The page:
Contractor woes dampen Randgold

Bad news struck the Randgold Resources (GOLD-Q) camp in Mali recently, as it was forced to dump an important contractor, putting the completion date of a hard-rock crusher at its Loulo gold mine in doubt.

In a press release issued on Jan. 6, Randgold says the company contracted to construct the crusher, MDM Ferroman, has defaulted on its contract, and that operations will be taken over by Randgold’s capital projects team.

MDM owes Randgold’s 80%-owned subsidiary, Socit des Mines des Loulo (Somilo) an undisclosed amount of money, and while it says it will try to retrieve the funds, it warns that an increase in costs could ensue.

Victor Flores, a gold analyst with HSBC Securities in New York City, says that while the news isn’t good, he doesn’t expect it to have a damaging effect on Randgold’s operations or share price.

In New York on Jan. 6, the company’s shares were relatively stable at US$17.57 — off 0.4% or 7 on volume of roughly 500,000 shares.

Flores estimates the ordeal will cost Randgold somewhere in the ballpark of US$10 million — an amount he says the company has the financial resources to handle.

Currently producing gold from soft rock at the Loulo mine, Randgold had planned to have the hard-rock crusher completed by Dec. 16. Flores says the company has enough soft ore stockpiled to carry production into April, which should give it enough of a cushion to complete the crusher.

“It isn’t good news, but at the same time it’s not a disaster either,” Flores says. “The company has the technical skills and the financial resources to complete the crusher, and in the meantime the plant is producing gold.”

Flores doesn’t hold shares in Randgold, but HSBC has had an investment banking relationship with the company in the last 12 months.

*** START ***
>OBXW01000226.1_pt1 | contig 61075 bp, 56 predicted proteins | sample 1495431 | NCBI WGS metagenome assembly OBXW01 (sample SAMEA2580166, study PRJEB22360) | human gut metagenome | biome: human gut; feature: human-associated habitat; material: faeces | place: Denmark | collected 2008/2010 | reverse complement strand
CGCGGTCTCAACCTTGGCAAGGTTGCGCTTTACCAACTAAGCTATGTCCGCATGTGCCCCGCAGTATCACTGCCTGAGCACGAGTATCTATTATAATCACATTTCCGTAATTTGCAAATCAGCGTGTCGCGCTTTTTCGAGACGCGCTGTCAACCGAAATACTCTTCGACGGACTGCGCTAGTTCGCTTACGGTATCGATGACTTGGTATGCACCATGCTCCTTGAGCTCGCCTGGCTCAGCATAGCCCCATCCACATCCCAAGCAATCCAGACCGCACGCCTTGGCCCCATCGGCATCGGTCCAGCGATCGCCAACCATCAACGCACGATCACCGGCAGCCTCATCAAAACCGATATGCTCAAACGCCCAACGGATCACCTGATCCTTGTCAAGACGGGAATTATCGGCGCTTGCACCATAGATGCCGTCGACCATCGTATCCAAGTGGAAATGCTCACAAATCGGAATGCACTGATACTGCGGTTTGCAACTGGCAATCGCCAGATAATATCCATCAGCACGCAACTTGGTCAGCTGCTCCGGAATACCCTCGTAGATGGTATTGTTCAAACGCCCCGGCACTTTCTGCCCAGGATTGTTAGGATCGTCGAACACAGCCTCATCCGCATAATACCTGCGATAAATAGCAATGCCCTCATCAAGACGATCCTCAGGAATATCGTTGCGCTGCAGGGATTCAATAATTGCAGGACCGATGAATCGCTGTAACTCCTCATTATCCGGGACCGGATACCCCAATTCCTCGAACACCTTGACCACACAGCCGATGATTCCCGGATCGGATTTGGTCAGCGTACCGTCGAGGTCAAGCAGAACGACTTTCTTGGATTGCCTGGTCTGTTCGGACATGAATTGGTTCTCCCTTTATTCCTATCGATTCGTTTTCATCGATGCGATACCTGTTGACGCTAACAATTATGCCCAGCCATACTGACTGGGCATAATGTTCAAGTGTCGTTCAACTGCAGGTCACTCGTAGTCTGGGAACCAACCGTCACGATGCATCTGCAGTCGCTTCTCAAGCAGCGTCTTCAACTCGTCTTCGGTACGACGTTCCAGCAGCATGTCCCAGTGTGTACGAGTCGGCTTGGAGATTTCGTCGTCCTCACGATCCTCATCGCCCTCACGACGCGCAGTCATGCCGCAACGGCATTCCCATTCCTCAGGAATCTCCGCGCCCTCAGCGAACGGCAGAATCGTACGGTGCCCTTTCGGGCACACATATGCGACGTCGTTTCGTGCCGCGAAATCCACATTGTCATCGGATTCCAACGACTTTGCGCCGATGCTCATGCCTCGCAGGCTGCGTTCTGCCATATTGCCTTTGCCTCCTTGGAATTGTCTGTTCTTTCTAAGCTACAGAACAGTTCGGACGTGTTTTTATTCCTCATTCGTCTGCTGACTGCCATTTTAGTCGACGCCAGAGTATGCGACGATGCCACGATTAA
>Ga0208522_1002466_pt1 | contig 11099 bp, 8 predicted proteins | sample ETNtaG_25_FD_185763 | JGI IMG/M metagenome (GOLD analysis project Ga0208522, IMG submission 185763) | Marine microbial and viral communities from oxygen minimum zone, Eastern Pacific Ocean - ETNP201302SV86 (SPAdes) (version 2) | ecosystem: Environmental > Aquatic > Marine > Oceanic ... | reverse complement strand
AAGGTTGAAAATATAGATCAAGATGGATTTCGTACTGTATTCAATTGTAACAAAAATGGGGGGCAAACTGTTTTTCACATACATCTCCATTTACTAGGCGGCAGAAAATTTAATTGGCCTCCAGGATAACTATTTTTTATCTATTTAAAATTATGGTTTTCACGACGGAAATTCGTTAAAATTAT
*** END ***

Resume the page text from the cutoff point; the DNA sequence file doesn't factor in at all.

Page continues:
Randgold’s press release says Somilo knew since mid-2005 that MDM was in financial trouble, and may not be able to complete the Loulo project.

Somilo provided additional financing for MDM and negotiated with its creditors on its behalf. But Somilo then learned that the delivery of crushers had been cancelled by the supplier because of non-payment by MDM. Somilo stepped in, took over the contract and paid the supplier directly.

The crushers are currently being shipped to the site in hope of preventing further delays.

Randgold says MDM is still working on-site and is obliged under its contract to co-operate and assist with an orderly hand-over. Somilo has called in all of MDM’s various securities.

Randgold Resources chief executive Mark Bristow said in the release he would update the market on new schedules and completion dates over the next few weeks.

“At this stage, we do not believe that this development should materially impact on our operational plans for 2006, but there will probably be additional costs if MDM are unable to repay their debt,” Bristow said. “In the meantime, should it become necessary, Somilo has made contingency plans to continue running the plant on soft and semi-soft ore until the hard-rock circuit has been completed.”